Ryan and Alena Knauss bought a home near Fort Bragg in Pinebluff, North Carolina, in late 2019.
His grandfather, Wayne Knauss, told Coffee or Die Magazine last year that the young couple had quickly made it their own.
“They fixed it up,” the elder Knauss said. “It had a garden. It had a little chicken house that had some chickens there and a little hothouse for the wintertime for some plants to grow. They were working on the house, making it nicer. We were really proud of the way they work. They were moving along really nice — just an ideal, lovely young couple.”
But in the summer of 2021, Knauss rushed to Kabul, Afghanistan, as one of the secretive soldiers in the Army’s 9th Psychological Operations Battalion. There, he was one of 13 Americans killed by a suicide bomber at the Abbey Gate of Hamid Karzai International Airport.
US Army Special Operations Command held a ceremony Thursday, May 26, to install Knauss’ name on the command’s Memorial Wall of Honor on Fort Bragg. Knauss’ family, other Gold Star families, and fellow soldiers were present to see his name join those of almost 1,200 other special operations soldiers killed in the last 60 years. USASOC commander Lt. Gen. Jonathan P. Braga oversaw the ceremony, which the command holds each year in conjunction with Memorial Day to add the names of fallen soldiers.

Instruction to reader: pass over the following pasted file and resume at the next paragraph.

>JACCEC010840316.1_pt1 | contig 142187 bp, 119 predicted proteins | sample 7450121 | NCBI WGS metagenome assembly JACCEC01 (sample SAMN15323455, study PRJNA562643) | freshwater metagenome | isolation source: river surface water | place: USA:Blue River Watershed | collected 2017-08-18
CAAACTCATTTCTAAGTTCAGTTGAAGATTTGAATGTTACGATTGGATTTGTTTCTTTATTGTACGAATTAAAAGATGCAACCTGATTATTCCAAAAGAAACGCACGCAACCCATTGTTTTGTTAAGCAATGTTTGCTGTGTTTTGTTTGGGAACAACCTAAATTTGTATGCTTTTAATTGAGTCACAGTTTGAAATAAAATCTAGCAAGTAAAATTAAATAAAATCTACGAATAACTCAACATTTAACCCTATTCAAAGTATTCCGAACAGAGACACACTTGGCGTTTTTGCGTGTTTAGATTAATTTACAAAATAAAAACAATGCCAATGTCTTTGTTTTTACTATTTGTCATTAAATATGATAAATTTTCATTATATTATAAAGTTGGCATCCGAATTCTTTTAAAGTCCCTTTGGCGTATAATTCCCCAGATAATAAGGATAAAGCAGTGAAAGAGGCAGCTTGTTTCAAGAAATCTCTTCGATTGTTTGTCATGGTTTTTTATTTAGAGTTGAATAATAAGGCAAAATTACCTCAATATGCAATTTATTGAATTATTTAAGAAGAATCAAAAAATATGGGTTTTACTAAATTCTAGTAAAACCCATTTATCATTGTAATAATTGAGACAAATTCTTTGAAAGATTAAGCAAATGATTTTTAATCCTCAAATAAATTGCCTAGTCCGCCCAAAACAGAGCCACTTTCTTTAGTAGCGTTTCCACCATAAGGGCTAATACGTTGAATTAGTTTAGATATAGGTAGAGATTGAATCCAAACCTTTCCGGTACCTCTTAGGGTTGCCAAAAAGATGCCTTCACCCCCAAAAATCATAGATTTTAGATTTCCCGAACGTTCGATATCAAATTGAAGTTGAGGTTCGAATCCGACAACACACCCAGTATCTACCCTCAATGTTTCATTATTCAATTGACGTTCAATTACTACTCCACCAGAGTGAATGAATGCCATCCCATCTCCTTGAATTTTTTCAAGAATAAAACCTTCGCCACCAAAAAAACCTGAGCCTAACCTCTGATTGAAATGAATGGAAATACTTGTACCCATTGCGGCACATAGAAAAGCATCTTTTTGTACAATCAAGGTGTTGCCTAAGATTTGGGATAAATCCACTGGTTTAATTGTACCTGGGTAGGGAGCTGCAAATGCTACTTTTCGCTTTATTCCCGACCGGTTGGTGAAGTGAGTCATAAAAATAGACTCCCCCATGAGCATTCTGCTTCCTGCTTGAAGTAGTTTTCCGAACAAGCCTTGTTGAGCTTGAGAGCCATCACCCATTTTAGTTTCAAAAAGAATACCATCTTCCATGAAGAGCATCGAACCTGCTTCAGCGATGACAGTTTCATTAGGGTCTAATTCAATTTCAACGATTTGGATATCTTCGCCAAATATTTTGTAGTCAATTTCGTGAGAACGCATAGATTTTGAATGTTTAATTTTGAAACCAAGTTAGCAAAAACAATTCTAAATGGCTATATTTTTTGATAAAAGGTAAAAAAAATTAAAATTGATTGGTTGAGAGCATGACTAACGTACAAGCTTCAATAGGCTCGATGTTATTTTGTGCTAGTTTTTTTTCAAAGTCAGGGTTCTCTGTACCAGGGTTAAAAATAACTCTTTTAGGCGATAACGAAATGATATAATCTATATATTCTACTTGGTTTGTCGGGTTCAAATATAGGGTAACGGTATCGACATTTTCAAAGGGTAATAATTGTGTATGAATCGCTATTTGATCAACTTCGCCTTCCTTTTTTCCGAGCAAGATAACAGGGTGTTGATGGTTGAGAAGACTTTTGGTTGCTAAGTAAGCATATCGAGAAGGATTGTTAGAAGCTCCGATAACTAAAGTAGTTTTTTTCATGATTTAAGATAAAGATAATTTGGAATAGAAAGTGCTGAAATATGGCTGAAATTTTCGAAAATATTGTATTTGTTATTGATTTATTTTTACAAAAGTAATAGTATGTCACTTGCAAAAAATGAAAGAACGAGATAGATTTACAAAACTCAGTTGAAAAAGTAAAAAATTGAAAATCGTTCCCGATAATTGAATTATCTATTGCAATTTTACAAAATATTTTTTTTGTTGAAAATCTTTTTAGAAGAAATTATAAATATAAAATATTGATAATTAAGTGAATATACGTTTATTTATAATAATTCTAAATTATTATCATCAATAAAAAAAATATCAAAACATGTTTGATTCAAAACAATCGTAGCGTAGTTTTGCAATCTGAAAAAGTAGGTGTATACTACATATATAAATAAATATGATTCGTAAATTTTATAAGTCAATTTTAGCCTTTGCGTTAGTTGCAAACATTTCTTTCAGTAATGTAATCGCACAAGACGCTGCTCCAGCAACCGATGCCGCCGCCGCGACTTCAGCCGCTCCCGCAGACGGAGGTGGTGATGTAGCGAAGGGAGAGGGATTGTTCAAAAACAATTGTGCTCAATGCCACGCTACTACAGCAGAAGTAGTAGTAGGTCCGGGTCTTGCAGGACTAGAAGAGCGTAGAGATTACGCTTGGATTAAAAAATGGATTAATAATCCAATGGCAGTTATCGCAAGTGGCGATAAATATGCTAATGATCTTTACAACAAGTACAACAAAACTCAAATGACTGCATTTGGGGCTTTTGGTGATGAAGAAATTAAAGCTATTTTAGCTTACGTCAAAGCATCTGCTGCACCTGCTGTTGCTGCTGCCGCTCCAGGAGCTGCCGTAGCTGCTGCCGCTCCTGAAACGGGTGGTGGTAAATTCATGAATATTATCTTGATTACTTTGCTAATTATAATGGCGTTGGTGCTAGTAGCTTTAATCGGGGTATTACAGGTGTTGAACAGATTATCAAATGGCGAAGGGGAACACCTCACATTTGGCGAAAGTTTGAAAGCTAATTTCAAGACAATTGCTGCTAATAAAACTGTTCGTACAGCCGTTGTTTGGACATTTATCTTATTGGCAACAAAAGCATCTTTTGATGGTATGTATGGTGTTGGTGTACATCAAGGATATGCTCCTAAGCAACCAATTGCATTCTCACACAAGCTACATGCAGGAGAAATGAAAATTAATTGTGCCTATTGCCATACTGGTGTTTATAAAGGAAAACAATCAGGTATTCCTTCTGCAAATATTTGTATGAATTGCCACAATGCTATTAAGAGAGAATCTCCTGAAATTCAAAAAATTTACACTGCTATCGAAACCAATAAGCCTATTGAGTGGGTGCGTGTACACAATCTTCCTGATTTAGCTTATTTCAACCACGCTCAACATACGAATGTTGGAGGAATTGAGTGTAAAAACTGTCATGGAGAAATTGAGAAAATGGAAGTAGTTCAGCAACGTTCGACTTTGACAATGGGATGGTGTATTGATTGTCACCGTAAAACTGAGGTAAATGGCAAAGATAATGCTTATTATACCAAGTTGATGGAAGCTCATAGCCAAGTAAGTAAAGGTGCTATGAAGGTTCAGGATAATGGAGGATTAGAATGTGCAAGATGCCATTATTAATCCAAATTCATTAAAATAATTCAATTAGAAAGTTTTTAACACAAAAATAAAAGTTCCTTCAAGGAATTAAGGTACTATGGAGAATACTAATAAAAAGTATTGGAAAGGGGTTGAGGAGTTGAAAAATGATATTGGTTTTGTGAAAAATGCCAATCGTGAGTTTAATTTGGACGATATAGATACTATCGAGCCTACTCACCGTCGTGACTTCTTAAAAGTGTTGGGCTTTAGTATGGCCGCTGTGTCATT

While the 12 other service members killed in the Kabul blast — 11 Marines and one Navy sailor — died at the scene of the attack, Knauss was found alive and rushed into surgery, where he died, making him the last American service member killed in Afghanistan.
Knauss’ name was the only one added this year.
Knauss, 23, was serving as a psychological operations specialist in the 9th Psychological Operations Battalion, 8th Psychological Operations Group, when the suicide bomber struck on Aug. 26, 2021. Knauss enlisted in the US Army in 2016 and deployed to Afghanistan for nine months during 2017 and 2018 as a paratrooper with the 82nd Airborne Division before joining the secretive psychological operations community.
“Today marks the first Memorial Day since we closed our last chapter after two decades of service and sacrifice to the nation in Afghanistan,” Braga said.
In an interview with NPR, Knauss’ widow, Alena, remembered the Tennessee native as a selfless soldier.
“He never saw anything else for himself,” she told NPR. “He was one of those people that, anything he wanted to do, he could have done. He was brilliant. But he just wanted to serve his country. It’s all he wanted. He thought that was the best way he could help people.”